Ms. Mary Wahome, a Counseling Psychologist and Programs Director at ‘The Reason to Hope,’ in Karen, Nairobi says that such kind of drastic life changes have an adverse effect on one’s mental status including their family members and if not addressed early can lead to depression among other issues.
“We have had cases of people indulging in substance abuse to deal with the uncertainty and stress brought about by the pandemic, this in turn leads to dependence and also domestic abuse,”
Sam Njoroge , a waiter at a local hotel in Kiambu, has found himself indulging in substance abuse due to challenges he is facing after the hotel he was working in was closed down as it has not yet met the standards required by the MOH to open.
“My day starts at 6am where I go to a local pub, here I can get a drink for as little as Sh30, It makes me suppress the frustration I feel.” he says.
Sam is among the many who have found themselves in the same predicament and resulted to substance abuse finding ways to beat strict measures put in place by the government on the sale of alcohol so as to cope.
Mary says, situations like Sam’s are dangerous and if not addressed early can lead to serious complications, including addiction and dependency, violent behavior and also early death due to health complications.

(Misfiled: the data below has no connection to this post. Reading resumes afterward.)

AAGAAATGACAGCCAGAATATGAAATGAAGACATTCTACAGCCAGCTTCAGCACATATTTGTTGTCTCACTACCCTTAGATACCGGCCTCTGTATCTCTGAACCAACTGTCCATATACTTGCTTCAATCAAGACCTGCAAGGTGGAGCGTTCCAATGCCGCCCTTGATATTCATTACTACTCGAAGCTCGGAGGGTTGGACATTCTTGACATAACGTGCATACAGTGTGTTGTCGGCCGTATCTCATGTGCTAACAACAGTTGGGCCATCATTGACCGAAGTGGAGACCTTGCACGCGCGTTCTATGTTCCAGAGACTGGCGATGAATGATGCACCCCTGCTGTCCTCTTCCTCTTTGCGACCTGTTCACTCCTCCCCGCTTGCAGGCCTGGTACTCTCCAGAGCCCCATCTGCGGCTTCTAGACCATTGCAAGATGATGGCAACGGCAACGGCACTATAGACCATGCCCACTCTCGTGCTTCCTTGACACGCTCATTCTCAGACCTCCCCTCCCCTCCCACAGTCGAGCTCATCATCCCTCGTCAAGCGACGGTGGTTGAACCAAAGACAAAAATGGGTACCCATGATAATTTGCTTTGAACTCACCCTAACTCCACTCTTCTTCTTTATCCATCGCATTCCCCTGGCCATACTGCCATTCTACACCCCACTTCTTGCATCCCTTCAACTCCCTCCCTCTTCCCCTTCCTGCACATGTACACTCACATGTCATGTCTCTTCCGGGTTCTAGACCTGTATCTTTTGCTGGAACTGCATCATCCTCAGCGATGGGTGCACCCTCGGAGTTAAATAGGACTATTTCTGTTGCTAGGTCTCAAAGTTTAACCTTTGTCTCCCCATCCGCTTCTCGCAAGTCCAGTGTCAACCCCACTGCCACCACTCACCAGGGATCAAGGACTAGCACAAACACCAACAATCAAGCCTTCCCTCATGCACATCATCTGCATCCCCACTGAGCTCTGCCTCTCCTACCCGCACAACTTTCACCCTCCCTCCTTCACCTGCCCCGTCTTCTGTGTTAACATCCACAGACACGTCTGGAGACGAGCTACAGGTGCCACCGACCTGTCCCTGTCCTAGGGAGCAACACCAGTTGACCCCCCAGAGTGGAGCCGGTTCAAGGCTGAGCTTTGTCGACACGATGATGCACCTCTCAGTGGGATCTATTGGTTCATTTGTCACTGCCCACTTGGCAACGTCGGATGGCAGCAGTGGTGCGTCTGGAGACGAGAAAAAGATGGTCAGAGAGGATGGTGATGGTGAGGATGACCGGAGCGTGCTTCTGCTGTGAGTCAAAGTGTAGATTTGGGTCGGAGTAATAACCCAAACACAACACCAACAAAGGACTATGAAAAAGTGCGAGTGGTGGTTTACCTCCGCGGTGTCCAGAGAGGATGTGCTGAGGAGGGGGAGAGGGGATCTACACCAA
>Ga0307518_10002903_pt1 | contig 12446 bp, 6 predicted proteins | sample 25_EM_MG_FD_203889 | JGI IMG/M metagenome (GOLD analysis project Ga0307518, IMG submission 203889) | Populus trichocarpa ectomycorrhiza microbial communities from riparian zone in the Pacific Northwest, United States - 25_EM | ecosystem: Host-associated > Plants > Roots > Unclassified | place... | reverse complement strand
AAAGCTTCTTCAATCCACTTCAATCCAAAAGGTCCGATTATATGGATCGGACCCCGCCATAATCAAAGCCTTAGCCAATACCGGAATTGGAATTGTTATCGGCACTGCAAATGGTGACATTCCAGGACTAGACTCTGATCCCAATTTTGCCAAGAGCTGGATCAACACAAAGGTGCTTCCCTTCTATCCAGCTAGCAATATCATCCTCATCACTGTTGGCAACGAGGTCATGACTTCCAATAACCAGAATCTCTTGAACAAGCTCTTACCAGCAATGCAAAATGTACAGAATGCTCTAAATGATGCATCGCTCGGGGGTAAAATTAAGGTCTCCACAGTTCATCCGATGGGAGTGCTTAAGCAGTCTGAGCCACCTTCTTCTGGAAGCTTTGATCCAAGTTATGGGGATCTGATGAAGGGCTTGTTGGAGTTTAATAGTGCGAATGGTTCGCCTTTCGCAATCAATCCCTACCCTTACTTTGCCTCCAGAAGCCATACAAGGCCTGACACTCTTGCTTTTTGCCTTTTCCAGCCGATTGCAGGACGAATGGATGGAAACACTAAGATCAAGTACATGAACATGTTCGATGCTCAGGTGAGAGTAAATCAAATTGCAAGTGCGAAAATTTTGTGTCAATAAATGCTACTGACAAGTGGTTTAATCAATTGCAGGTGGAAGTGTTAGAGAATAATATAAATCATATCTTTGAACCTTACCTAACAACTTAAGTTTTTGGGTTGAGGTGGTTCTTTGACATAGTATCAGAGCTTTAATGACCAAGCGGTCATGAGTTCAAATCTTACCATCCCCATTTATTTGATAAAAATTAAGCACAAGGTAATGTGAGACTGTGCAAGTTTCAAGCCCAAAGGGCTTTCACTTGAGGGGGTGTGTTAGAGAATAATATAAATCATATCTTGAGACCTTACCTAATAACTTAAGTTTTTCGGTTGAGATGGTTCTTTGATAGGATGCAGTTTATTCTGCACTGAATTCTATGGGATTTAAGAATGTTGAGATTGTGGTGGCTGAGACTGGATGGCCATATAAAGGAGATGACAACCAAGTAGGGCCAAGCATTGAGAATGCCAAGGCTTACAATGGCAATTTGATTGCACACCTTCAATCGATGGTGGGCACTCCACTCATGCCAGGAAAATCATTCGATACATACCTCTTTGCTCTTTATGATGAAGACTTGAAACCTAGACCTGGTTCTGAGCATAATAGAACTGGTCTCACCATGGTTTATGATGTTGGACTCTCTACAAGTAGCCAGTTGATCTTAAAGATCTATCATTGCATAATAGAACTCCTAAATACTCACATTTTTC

She has, however, lauded the government for encouraging mental wellness and also launching the Psychological First Aid (PFA) guide in the wake of the virus putting emphasis on the three action principal of look, listen and link. “When we follow this it will be easy to identify an individual in distress and also offer assistance”.
Mary has urged anyone feeling the weight of the virus taking a toll on them not to hesitate but look for someone to talk to.
“You should not only seek help from a specialist but also talk to a friend, let them know what you are undergoing and how you feel, this will help ease their emotional stress and also find ways of dealing with the situation they are facing,” She added
Mary continued to stress on the need to perform frequent body exercises as a form of stress relief, reading and also taking advantage of this unfortunate COVID-19 period to engage in hobbies and talent development.
“Let people take this as an opportunity to kip fit, get in touch with one’s inner self and also engage in reading that would help expand their knowledge.